Days: 9 / Difficulty: 2 of 5 (Moderate)
Trekking and Meditation to Halesi Mahadev (Maratika Cave). Lodge, 9 Days.
Maratika Cave (lit. ‘The Cave of Bringing Death to an End’) and Maratika Monastery are located in the Khotang District of East-Nepal, approximately 185 km south west of Mount Everest, at the hilly region between the holy rivers Dudh Koshi to the right and Sun Koshi to the left. In the local dialect it is also known as ‘Haleshi’. It is a place full of natural beauty, cultural inheritance and is popular among the Hindus, for whom it is associated with Lord Shiva, as well as Buddhists all over the world.
The Legend goes, that Lord Vishnu was the first ever devotee to pay homage to the Haleshi Mahadeva in the Satya Yuga, the ‘Golden Age’. Afterwards, the last 6000 years until now, many kings, sages, devotees, philosophers, thinkers, hermits, abbots and ascetics have been paying homage to this sacred place. It is taken as a place for fulfilling wishes and giving boons to the real devotees, that their wishes will been fulfilled.
For Buddhists his power-place is generally associated with Guru Padmasambhava (Guru Rinpoche), where he and his consort Mandarava were blessed with immortal life by Buddha Amitayus. The caves of Maratika are mentioned in tibetan literature up from the 12th century. The ‘Sanglingma’, a Kathang (biography) of Padmasambhava discovered by Nyang Ral Nyima Öser, describes the original event, which made the Maratika caves a sacred place for Buddhists:
At the request of the Bodhisattva Avaloketesvara, the Buddha Amitayus once taught eighteen tantras of long life. The Dakini Sangwa Yeshe recorded them and hid the teachings afterwards in the Maratika-Cave. While Guru Padmasambhava was in the kingdom of Sahor, he met king Arshadhara’s daughter, a sixteen-year-old maiden called ‘Mandarava-Flower’, who endowed the qualifying marks of a tantric adept. The Guru magnetized her and took her along as his spiritual consort and support in practice. Later on, the Master and his consort went to Maratika, disclosed the mandalas of Buddha Amitayus and practiced the earlier by Sangwa Yeshe hidded long-life-tantras. After three months they had a vision of Amitayus, who appeared in the sky and placed the nectar-filled vase of immortal life upon their heads. So he blessed Master Padma to be the daka Hayagriva and Mandarava to be his consort, the dakini Vajra Varahi. Thus they attained the vidyadhara level of longevity beyond birth and death. While the Guru later went to Tibet to establish Buddhism there, Mandarava stayed in India, where she had a lot of deciples.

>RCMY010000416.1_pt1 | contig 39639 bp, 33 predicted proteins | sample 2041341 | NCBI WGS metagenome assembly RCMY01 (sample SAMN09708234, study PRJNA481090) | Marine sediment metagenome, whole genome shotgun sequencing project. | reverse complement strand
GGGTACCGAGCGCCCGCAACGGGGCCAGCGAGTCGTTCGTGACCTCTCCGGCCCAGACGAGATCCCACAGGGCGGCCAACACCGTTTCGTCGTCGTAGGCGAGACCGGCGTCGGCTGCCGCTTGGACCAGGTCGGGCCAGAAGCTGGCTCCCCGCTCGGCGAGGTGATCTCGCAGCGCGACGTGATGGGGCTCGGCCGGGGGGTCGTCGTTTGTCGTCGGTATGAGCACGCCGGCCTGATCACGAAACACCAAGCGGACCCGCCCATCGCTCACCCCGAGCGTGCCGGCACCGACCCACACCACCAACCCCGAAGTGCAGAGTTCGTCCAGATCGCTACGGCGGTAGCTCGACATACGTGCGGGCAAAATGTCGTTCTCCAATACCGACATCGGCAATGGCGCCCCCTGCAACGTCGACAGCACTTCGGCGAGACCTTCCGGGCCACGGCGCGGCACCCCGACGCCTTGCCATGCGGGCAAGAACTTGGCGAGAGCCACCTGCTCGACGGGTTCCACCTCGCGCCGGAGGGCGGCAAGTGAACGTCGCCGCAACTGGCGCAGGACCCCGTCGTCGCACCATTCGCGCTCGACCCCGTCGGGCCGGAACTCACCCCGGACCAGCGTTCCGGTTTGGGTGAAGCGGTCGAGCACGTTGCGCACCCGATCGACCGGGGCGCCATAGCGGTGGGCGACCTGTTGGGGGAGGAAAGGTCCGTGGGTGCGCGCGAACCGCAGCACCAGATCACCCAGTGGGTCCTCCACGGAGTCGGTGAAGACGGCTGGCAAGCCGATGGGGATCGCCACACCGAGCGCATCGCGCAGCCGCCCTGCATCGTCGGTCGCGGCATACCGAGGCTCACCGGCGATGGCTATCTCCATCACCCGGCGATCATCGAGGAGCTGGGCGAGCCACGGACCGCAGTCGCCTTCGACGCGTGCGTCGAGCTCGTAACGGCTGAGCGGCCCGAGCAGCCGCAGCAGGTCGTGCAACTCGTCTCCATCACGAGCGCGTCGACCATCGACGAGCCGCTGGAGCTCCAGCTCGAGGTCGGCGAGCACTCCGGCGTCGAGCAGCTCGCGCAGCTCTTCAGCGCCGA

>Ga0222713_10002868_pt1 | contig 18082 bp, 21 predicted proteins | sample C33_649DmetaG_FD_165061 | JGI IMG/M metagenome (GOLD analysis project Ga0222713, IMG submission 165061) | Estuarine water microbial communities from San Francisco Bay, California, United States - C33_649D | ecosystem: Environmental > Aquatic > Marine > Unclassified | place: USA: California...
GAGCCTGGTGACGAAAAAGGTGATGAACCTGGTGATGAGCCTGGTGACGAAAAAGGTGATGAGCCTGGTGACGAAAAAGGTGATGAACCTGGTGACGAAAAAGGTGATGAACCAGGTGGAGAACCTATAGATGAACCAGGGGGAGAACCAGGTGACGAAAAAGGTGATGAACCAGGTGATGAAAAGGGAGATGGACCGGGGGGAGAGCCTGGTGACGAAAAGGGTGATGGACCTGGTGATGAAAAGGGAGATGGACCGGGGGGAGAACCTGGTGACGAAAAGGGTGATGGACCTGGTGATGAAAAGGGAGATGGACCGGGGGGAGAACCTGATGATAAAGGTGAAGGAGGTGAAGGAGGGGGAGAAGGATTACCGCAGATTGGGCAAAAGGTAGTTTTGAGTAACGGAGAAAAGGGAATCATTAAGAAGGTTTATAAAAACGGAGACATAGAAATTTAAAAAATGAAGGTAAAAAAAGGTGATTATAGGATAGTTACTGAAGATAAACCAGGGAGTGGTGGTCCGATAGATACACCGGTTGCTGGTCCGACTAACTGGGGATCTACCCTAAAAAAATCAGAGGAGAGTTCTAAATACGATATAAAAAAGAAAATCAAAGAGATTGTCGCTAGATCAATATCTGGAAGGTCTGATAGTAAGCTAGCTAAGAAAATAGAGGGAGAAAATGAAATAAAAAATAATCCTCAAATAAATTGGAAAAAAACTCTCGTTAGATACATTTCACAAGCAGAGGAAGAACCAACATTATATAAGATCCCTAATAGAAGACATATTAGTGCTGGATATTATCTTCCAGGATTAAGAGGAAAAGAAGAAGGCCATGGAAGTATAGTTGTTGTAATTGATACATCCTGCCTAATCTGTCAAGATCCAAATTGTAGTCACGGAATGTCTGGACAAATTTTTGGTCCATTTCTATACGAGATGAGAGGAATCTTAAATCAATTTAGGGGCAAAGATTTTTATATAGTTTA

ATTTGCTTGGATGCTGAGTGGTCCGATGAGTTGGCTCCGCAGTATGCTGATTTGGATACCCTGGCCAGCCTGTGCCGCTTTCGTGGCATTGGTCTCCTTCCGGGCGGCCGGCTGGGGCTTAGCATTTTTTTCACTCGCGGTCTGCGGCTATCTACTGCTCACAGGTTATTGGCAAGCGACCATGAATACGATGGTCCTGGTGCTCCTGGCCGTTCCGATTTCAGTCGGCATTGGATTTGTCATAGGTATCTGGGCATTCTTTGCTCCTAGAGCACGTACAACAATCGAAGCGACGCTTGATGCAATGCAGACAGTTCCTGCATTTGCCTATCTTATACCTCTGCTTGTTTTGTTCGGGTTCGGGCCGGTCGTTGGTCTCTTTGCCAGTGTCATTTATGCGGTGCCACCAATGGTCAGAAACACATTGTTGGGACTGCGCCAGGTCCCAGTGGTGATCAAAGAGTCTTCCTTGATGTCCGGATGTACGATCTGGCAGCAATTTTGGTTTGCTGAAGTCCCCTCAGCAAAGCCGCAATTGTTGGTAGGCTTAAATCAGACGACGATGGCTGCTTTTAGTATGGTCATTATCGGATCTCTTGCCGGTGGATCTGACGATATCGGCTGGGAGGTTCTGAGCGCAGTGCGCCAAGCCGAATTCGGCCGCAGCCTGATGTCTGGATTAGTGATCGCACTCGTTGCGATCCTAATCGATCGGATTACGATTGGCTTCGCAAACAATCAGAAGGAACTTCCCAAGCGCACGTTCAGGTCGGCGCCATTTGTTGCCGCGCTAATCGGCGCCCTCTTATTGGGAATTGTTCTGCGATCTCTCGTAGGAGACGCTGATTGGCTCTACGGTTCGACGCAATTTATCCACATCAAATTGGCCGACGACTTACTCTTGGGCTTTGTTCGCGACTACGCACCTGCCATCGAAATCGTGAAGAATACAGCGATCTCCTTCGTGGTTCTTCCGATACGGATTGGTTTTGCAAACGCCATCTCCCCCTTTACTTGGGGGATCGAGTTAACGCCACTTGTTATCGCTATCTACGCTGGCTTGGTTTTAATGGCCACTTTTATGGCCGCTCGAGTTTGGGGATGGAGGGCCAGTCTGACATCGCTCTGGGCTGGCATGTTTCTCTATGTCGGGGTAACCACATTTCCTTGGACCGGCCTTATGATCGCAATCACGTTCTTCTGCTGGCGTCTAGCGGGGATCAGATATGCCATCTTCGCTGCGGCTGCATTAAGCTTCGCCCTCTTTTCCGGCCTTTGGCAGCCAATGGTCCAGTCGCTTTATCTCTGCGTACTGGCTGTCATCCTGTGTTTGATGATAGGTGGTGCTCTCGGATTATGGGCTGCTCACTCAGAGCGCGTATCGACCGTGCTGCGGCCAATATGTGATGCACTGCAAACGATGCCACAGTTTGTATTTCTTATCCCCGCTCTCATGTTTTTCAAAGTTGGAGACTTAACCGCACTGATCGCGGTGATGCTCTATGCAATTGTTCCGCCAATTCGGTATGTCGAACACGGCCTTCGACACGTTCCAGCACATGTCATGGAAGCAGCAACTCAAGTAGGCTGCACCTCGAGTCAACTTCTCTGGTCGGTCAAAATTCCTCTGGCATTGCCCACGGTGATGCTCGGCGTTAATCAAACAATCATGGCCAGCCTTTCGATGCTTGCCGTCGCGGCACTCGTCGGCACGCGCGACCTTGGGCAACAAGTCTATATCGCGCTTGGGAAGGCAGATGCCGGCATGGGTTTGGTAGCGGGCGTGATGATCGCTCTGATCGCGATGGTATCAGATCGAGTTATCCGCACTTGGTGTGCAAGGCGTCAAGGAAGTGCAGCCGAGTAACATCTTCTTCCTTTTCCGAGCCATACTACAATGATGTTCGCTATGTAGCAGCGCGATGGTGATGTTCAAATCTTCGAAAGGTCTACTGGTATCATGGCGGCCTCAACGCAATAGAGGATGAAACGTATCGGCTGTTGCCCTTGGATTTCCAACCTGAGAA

Other later written sources narrate this episode in the life of the great saint, for example the ‘Padma Thangyig Sheldrangma’ (14th century) a Terma (treasure-text) of Orgyen Lingpa. Also, the Samten Lingpa alias Tagsham Nuden Dorje, a Tertön (revealer of hidden treasures) from the second half of the 17th century, consecrates six folios to this episode in his biography of Padmasambhava and his consort.
In ‘Guide to the sacred places of Nepal’ also Khamtrul Choki Nyima (1730-1780) had written about Maratika-Cave. Brief introductions by H.H. Dalai Lama, Trulshik Rinpoche, Dudjom Rinpoche, Dilgo Khyentse Rinpoche, Chatral Rinpoche, Lama Ngawang Chophel Gyatso and Lopon Karma Wangchuk, can also be found in ‘The Guide to Maratika’.
We have choosen this short trek for ‘Trekking and Meditation’, because Maratika is believed to be one of the most holiest places in Nepal and by that reason very auspicious for meditation, specially for Buddhists, who want to make a short pilgrimage in combination with more intense meditation practice, which we can modify at your wish.
If you need Meditation instruction you can get this at day 2 a short introduction to Shamata Practice and then you meditate on your own on the trek.